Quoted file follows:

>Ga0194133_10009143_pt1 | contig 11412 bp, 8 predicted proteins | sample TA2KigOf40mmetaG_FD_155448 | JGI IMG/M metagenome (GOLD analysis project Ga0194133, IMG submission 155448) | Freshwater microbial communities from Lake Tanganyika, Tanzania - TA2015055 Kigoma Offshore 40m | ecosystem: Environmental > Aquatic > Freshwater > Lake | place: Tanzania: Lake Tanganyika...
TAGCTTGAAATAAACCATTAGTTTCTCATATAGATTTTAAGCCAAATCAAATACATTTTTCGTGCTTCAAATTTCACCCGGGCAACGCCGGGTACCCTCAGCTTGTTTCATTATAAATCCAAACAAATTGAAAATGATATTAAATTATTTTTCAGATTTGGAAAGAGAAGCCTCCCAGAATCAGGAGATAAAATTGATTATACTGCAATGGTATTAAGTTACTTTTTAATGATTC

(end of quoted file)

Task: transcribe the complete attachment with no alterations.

>Ga0194133_10009143_pt1 | contig 11412 bp, 8 predicted proteins | sample TA2KigOf40mmetaG_FD_155448 | JGI IMG/M metagenome (GOLD analysis project Ga0194133, IMG submission 155448) | Freshwater microbial communities from Lake Tanganyika, Tanzania - TA2015055 Kigoma Offshore 40m | ecosystem: Environmental > Aquatic > Freshwater > Lake | place: Tanzania: Lake Tanganyika...
TAGCTTGAAATAAACCATTAGTTTCTCATATAGATTTTAAGCCAAATCAAATACATTTTTCGTGCTTCAAATTTCACCCGGGCAACGCCGGGTACCCTCAGCTTGTTTCATTATAAATCCAAACAAATTGAAAATGATATTAAATTATTTTTCAGATTTGGAAAGAGAAGCCTCCCAGAATCAGGAGATAAAATTGATTATACTGCAATGGTATTAAGTTACTTTTTAATGATTC